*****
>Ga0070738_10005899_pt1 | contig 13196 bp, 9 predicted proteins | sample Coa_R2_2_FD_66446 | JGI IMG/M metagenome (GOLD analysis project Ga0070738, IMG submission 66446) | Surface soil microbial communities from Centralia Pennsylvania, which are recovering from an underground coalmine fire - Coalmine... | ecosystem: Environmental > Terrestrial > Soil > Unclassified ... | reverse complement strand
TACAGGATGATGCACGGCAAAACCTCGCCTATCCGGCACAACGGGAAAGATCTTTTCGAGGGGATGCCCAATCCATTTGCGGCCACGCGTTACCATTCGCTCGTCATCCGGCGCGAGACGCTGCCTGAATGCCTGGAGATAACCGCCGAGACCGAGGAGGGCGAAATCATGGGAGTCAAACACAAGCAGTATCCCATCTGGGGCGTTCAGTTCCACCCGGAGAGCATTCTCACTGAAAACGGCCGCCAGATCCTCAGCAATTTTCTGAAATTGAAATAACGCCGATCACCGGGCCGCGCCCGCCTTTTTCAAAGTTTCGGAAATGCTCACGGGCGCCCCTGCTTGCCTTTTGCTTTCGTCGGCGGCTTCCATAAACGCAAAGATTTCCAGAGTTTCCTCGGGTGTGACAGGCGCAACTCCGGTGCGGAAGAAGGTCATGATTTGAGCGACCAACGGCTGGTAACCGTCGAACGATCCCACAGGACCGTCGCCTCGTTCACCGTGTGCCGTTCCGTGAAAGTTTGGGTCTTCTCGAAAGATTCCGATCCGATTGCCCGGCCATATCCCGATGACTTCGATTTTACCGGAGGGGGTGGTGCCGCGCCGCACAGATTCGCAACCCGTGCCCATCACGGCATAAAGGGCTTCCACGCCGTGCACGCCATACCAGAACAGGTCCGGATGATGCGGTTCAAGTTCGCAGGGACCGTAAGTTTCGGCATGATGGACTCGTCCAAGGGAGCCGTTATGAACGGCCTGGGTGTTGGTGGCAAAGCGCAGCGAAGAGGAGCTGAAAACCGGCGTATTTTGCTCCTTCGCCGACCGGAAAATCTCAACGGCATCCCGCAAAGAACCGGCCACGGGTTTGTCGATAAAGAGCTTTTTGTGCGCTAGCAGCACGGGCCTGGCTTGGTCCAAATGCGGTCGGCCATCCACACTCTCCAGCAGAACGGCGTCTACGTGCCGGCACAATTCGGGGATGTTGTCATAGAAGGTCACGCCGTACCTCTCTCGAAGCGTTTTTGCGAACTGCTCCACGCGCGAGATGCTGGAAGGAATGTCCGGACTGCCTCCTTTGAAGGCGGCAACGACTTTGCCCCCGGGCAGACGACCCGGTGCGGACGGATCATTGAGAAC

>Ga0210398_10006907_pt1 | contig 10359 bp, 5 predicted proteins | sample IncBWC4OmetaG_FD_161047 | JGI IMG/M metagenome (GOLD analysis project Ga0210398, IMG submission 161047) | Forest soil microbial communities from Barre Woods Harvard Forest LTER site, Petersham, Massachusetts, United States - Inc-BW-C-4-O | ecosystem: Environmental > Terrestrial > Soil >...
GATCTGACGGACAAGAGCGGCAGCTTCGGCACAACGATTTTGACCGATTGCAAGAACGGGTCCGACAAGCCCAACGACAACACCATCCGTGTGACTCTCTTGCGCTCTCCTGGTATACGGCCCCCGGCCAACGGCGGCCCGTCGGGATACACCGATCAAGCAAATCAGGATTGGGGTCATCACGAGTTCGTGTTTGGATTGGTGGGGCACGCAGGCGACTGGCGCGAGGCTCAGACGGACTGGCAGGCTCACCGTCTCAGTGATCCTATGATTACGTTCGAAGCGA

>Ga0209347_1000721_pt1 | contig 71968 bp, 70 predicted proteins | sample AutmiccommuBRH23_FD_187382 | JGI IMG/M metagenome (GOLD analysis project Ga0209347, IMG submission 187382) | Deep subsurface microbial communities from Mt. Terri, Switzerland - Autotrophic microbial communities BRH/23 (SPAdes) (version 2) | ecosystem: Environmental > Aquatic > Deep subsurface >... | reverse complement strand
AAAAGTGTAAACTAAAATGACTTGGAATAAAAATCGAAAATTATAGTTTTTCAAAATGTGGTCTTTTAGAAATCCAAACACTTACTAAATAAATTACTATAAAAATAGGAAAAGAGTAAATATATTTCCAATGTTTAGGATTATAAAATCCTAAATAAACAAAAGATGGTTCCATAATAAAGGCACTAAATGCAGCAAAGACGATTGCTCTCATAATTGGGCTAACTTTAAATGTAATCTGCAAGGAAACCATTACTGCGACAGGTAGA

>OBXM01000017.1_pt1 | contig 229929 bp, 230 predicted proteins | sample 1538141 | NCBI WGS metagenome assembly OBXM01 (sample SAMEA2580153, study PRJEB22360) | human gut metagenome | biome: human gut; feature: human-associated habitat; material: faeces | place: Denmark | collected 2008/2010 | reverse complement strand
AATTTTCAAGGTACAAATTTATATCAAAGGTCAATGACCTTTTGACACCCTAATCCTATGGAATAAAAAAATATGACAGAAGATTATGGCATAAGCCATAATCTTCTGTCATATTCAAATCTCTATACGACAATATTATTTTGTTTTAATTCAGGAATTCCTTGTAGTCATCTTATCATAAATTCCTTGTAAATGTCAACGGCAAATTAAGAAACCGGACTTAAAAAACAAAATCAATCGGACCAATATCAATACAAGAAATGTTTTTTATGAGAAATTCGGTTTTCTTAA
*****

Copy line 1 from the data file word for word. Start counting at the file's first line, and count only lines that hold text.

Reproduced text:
>Ga0070738_10005899_pt1 | contig 13196 bp, 9 predicted proteins | sample Coa_R2_2_FD_66446 | JGI IMG/M metagenome (GOLD analysis project Ga0070738, IMG submission 66446) | Surface soil microbial communities from Centralia Pennsylvania, which are recovering from an underground coalmine fire - Coalmine... | ecosystem: Environmental > Terrestrial > Soil > Unclassified ... | reverse complement strand